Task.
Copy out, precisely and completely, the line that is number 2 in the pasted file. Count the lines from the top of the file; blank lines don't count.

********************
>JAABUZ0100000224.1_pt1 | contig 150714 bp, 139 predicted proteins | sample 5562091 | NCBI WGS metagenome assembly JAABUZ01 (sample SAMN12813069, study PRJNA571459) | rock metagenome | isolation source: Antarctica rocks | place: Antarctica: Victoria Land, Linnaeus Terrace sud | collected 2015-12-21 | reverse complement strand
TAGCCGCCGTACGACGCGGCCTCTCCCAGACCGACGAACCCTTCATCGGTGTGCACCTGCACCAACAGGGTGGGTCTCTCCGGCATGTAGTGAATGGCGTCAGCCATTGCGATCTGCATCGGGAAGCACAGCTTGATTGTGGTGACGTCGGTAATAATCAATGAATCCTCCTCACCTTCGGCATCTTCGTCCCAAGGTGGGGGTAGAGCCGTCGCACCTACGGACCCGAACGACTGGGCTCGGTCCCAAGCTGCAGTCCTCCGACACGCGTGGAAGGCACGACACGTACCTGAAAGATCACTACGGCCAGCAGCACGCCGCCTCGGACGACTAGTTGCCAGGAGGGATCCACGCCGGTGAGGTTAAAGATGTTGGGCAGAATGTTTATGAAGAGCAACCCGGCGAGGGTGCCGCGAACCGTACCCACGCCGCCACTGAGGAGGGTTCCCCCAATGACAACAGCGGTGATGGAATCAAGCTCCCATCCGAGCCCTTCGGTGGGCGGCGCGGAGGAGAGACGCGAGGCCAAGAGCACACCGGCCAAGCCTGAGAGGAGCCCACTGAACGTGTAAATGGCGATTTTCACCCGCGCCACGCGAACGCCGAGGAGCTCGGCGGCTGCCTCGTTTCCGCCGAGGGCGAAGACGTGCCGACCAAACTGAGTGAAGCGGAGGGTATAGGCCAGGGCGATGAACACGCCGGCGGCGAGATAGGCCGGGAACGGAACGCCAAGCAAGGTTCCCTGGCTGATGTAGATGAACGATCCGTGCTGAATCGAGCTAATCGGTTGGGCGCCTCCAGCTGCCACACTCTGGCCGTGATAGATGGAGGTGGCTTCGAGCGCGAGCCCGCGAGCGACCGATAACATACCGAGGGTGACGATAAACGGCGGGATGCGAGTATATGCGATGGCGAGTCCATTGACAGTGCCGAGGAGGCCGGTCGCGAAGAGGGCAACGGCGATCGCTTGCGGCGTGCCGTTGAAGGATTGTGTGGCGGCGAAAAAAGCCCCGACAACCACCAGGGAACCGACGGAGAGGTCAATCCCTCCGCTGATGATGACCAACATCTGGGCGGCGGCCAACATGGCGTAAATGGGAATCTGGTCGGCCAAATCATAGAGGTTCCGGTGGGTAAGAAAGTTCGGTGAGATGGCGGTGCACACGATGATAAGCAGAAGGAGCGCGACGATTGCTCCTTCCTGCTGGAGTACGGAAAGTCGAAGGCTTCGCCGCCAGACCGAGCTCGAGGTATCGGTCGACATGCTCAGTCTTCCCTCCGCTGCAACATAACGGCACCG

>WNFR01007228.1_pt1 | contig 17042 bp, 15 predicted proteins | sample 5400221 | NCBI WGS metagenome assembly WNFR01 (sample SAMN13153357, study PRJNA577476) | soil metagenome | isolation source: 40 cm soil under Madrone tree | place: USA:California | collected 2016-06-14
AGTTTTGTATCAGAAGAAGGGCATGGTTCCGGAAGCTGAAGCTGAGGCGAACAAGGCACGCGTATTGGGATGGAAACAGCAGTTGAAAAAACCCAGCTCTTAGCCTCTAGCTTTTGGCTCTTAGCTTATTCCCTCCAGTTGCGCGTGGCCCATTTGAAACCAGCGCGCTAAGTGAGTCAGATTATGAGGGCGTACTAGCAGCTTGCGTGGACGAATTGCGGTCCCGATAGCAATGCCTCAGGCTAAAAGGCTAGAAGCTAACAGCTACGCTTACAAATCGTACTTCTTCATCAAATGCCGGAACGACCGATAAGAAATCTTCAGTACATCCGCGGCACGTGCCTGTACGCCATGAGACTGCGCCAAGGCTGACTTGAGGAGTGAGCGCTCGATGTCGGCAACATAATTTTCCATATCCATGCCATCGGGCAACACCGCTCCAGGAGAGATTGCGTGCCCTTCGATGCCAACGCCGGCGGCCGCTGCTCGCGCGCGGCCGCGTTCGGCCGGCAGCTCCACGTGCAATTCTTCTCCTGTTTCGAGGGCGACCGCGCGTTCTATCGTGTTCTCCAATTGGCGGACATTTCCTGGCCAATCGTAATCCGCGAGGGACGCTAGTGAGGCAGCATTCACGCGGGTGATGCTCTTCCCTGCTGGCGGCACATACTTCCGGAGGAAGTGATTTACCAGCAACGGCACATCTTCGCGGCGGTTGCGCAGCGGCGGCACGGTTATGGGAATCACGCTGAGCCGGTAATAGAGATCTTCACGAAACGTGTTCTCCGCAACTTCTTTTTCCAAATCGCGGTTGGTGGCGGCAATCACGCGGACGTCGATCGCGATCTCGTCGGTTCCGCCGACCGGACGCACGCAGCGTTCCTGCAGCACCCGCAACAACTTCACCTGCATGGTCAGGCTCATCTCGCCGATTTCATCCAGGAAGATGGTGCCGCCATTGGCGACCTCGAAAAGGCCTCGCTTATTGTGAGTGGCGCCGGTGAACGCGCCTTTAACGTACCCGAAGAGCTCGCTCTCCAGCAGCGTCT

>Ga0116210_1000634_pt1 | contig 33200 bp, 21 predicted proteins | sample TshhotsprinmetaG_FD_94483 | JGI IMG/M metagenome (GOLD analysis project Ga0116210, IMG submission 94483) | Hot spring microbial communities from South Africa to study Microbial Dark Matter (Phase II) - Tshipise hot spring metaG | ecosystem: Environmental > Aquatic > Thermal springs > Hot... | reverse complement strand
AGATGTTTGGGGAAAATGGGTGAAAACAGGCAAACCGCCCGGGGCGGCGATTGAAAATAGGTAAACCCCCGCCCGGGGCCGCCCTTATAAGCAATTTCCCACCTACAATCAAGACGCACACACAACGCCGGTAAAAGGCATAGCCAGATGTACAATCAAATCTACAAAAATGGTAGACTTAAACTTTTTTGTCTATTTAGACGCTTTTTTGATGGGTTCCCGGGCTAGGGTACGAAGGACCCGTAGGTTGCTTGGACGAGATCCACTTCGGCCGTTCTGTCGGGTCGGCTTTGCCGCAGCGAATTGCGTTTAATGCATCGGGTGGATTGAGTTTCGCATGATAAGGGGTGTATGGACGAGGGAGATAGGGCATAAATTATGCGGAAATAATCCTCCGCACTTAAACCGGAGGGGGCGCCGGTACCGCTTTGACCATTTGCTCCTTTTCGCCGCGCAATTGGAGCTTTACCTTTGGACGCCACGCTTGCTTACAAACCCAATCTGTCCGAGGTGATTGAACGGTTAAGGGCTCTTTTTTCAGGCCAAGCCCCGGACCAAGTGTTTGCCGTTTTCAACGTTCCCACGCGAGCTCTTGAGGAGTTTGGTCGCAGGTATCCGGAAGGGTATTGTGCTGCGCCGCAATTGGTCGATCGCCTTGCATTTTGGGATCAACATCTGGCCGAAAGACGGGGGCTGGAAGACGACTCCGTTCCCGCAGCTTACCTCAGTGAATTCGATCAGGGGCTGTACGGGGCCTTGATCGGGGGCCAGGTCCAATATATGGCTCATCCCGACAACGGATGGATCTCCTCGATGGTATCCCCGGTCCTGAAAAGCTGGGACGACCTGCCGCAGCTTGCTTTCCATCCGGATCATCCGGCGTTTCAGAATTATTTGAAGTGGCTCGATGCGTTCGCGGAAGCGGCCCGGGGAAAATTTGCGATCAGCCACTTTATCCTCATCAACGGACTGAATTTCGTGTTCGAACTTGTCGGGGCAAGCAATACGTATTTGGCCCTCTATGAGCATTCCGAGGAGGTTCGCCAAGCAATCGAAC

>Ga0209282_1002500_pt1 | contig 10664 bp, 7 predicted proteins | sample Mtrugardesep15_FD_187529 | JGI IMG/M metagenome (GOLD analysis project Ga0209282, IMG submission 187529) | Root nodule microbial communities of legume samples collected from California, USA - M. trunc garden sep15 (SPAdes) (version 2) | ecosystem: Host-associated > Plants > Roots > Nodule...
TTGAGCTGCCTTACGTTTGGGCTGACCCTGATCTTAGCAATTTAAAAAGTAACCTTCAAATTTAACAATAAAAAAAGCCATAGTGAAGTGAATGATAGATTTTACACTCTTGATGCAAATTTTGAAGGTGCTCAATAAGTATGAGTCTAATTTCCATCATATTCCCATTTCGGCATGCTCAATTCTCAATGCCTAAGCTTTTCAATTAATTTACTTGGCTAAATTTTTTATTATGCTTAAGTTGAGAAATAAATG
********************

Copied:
TAGCCGCCGTACGACGCGGCCTCTCCCAGACCGACGAACCCTTCATCGGTGTGCACCTGCACCAACAGGGTGGGTCTCTCCGGCATGTAGTGAATGGCGTCAGCCATTGCGATCTGCATCGGGAAGCACAGCTTGATTGTGGTGACGTCGGTAATAATCAATGAATCCTCCTCACCTTCGGCATCTTCGTCCCAAGGTGGGGGTAGAGCCGTCGCACCTACGGACCCGAACGACTGGGCTCGGTCCCAAGCTGCAGTCCTCCGACACGCGTGGAAGGCACGACACGTACCTGAAAGATCACTACGGCCAGCAGCACGCCGCCTCGGACGACTAGTTGCCAGGAGGGATCCACGCCGGTGAGGTTAAAGATGTTGGGCAGAATGTTTATGAAGAGCAACCCGGCGAGGGTGCCGCGAACCGTACCCACGCCGCCACTGAGGAGGGTTCCCCCAATGACAACAGCGGTGATGGAATCAAGCTCCCATCCGAGCCCTTCGGTGGGCGGCGCGGAGGAGAGACGCGAGGCCAAGAGCACACCGGCCAAGCCTGAGAGGAGCCCACTGAACGTGTAAATGGCGATTTTCACCCGCGCCACGCGAACGCCGAGGAGCTCGGCGGCTGCCTCGTTTCCGCCGAGGGCGAAGACGTGCCGACCAAACTGAGTGAAGCGGAGGGTATAGGCCAGGGCGATGAACACGCCGGCGGCGAGATAGGCCGGGAACGGAACGCCAAGCAAGGTTCCCTGGCTGATGTAGATGAACGATCCGTGCTGAATCGAGCTAATCGGTTGGGCGCCTCCAGCTGCCACACTCTGGCCGTGATAGATGGAGGTGGCTTCGAGCGCGAGCCCGCGAGCGACCGATAACATACCGAGGGTGACGATAAACGGCGGGATGCGAGTATATGCGATGGCGAGTCCATTGACAGTGCCGAGGAGGCCGGTCGCGAAGAGGGCAACGGCGATCGCTTGCGGCGTGCCGTTGAAGGATTGTGTGGCGGCGAAAAAAGCCCCGACAACCACCAGGGAACCGACGGAGAGGTCAATCCCTCCGCTGATGATGACCAACATCTGGGCGGCGGCCAACATGGCGTAAATGGGAATCTGGTCGGCCAAATCATAGAGGTTCCGGTGGGTAAGAAAGTTCGGTGAGATGGCGGTGCACACGATGATAAGCAGAAGGAGCGCGACGATTGCTCCTTCCTGCTGGAGTACGGAAAGTCGAAGGCTTCGCCGCCAGACCGAGCTCGAGGTATCGGTCGACATGCTCAGTCTTCCCTCCGCTGCAACATAACGGCACCG